Articles by Digel

One of the five owners of The Circus, Andreas Digel is also co-owner of the record shop Rotation, and is our expert on musical matters, especially the Berlin electronic scene. If you want to ask him about rare vinyl or anything else, you can contact him at digel [at]

eastern cratesOn a rainy weekend in the office, I discovered something to cheer up my mood…and forget the miserable weather and the pile of work on my desk. Eastern Crates is a website put together by a thirty-something living in Leipzig. He was born in East Germany, and lived for a part of his childhood in Kiev. The Berlin Wall fell when he was thirteen.

For the past thirteen years he has been building his collection of vinyl, mainly from the former communist countries of central and eastern Europe. The motivation for this was nothing more than a love for the music, and the fact that “somehow especially the jazz scene in eastern Europe developed its very own style.”

The website Eastern Crates was created to “bring all this mostly unheard of music to the public”. The records are presented with track-listings, the musicians who played on the records, as well as information on the artists and the tracks that they are playing, as well as some personal opinions and impressions. Where it is possible, links are posted to (legal) downloads and other places to access the music…if indeed it is still possible.

Most definitely a labour of love and a fascinating insight to the sounds and the music of a very definite period in history – that as in all aspects of art, culture and daily life – had its distinct impact on the music that was created.

The link once more: Eastern Crates

beierA nice picture, and a nice story. Manfred Beier was a teacher and a photographer, who took tens of thousands of photographs during his life of both the two Germanys that emerged following the second world war. When he died in 2002 he left his collection of over 60,000 negatives and slides to his family, who worked with the National Archives in Germany to make this wonderful record of everyday life in the two Germanys available to the general public.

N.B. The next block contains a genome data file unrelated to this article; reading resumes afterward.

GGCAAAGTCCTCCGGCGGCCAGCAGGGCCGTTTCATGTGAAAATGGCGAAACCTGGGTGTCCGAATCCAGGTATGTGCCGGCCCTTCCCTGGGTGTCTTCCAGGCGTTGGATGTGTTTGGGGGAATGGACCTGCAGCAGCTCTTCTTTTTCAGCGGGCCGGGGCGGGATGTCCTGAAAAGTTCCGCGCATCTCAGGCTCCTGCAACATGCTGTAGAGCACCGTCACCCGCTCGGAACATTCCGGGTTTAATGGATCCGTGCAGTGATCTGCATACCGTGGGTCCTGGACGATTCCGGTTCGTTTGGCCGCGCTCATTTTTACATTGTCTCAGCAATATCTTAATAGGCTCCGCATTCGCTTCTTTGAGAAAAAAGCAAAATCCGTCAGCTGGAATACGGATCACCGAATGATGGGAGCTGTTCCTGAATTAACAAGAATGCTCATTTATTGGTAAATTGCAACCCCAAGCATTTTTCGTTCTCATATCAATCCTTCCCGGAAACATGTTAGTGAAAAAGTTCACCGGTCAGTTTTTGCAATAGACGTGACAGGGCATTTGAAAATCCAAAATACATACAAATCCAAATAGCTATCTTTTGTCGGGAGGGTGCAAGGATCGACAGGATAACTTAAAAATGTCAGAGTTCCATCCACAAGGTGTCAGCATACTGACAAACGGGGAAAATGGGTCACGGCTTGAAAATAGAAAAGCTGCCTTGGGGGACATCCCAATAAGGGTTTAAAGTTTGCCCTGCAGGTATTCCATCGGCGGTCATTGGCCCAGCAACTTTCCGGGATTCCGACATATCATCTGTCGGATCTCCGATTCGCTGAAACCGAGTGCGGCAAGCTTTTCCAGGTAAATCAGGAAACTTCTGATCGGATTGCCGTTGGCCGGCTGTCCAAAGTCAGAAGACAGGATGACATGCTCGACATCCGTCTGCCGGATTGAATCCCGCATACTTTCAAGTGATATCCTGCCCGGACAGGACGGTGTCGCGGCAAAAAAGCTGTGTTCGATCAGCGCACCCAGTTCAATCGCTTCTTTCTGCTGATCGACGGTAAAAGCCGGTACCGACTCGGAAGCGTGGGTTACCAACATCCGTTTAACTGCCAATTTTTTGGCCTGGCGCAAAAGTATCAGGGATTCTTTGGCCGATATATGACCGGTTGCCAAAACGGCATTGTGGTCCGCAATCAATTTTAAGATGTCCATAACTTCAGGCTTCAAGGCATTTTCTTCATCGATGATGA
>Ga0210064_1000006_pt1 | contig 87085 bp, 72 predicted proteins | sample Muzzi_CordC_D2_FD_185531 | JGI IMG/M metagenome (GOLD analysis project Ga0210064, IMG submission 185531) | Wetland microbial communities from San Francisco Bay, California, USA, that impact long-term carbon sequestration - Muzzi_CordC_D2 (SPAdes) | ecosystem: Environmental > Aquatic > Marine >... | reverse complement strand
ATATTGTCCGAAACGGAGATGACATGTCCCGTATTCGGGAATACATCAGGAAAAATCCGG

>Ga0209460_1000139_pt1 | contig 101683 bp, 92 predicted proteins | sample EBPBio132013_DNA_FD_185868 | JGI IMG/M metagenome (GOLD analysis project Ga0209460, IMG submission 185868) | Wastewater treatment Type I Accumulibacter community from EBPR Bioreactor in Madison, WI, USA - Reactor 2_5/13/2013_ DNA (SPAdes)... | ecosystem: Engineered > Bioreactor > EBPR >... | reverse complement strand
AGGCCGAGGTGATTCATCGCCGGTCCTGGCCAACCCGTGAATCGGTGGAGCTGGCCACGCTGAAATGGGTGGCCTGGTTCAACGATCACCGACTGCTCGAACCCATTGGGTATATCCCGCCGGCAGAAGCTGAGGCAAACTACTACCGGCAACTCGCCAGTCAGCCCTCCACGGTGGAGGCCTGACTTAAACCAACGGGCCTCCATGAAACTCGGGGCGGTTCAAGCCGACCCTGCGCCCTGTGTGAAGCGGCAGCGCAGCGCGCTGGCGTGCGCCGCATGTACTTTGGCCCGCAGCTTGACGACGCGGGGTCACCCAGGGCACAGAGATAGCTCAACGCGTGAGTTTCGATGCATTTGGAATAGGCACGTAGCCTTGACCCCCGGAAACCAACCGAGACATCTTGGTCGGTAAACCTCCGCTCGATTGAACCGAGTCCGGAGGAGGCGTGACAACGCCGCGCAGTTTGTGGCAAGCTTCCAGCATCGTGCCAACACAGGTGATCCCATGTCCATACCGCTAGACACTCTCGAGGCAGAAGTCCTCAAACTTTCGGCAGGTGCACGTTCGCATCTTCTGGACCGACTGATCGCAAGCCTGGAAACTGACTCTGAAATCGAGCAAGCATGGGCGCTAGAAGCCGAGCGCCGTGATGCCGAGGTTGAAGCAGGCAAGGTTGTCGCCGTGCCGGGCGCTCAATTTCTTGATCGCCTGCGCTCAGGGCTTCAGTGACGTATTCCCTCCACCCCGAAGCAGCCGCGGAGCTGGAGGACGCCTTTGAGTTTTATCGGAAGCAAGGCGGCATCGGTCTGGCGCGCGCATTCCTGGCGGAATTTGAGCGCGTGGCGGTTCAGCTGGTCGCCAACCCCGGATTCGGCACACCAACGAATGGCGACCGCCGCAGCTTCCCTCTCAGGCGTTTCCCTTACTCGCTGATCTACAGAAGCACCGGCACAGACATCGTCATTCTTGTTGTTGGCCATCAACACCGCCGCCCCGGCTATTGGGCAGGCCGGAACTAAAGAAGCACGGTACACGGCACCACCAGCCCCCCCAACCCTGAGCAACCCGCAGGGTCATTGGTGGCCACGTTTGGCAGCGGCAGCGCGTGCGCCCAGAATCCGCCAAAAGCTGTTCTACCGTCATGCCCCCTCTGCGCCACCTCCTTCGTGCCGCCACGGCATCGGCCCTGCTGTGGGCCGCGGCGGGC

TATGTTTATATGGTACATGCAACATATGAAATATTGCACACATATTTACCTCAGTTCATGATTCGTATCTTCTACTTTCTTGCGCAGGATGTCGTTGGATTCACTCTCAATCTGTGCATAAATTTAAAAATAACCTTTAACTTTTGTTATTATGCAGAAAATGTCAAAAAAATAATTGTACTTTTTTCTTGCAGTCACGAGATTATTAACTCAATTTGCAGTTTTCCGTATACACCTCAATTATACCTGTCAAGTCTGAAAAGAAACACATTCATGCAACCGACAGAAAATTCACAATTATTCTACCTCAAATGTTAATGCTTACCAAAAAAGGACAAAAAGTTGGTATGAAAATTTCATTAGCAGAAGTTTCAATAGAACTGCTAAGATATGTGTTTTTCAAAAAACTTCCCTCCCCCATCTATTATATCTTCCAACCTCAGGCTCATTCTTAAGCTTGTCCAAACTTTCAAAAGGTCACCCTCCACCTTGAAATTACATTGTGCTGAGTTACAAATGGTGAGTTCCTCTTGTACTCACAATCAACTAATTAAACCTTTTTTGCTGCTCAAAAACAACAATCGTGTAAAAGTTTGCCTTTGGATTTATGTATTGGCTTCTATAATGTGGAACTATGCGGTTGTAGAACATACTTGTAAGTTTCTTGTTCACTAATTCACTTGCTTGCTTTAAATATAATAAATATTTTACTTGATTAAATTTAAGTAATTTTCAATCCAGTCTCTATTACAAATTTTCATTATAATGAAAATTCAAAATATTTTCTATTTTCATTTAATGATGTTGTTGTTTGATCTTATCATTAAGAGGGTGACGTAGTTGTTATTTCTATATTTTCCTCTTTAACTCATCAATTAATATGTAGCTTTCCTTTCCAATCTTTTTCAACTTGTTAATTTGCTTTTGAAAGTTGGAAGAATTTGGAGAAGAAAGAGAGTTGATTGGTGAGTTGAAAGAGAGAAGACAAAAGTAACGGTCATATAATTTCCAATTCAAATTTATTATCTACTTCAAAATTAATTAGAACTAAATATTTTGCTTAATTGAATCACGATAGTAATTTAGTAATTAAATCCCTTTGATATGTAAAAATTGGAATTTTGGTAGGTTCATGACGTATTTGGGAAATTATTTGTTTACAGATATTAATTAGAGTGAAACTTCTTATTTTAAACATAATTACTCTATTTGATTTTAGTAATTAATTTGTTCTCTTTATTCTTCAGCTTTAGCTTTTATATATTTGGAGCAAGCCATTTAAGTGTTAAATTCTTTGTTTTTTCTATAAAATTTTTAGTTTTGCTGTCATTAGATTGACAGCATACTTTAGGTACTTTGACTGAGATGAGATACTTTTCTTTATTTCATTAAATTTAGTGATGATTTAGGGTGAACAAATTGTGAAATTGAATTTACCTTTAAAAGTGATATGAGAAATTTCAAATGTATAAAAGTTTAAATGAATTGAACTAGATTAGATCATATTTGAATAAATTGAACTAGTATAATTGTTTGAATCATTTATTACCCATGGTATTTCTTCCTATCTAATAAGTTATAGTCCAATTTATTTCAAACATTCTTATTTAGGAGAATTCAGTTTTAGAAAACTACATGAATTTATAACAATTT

On the website you can see more of the images, including photographs and 8mm films…well worth checking out for a glimpse of a Germany that no longer exists.

BierpinselDown in the south of the city, in a neighbourhood called Steglitz, there is a unique landmark that stands overlooking the happy shoppers of Schloßstrasse. Built in the 1970s, the “Bierpinsel” or “Beer Brush” has housed many different business projects over the years, including art exhibitions, a restaurant, and a nightclub, most of which have struggled to survive in the oddly-shaped tower.

Right now however, the Bierpinsel is getting a makeover, thanks to a team of street artists who are spending the next six weeks  to create an impressive new piece of Urban Art that, by its very nature, will take its place in the heart of the everyday life of that corner of Berlin. Of course, if you are coming to Berlin before the 15th May, you can watch the artists at work…from 10am until 6pm each day, with a gallery and a bar inside for those who want to hang around.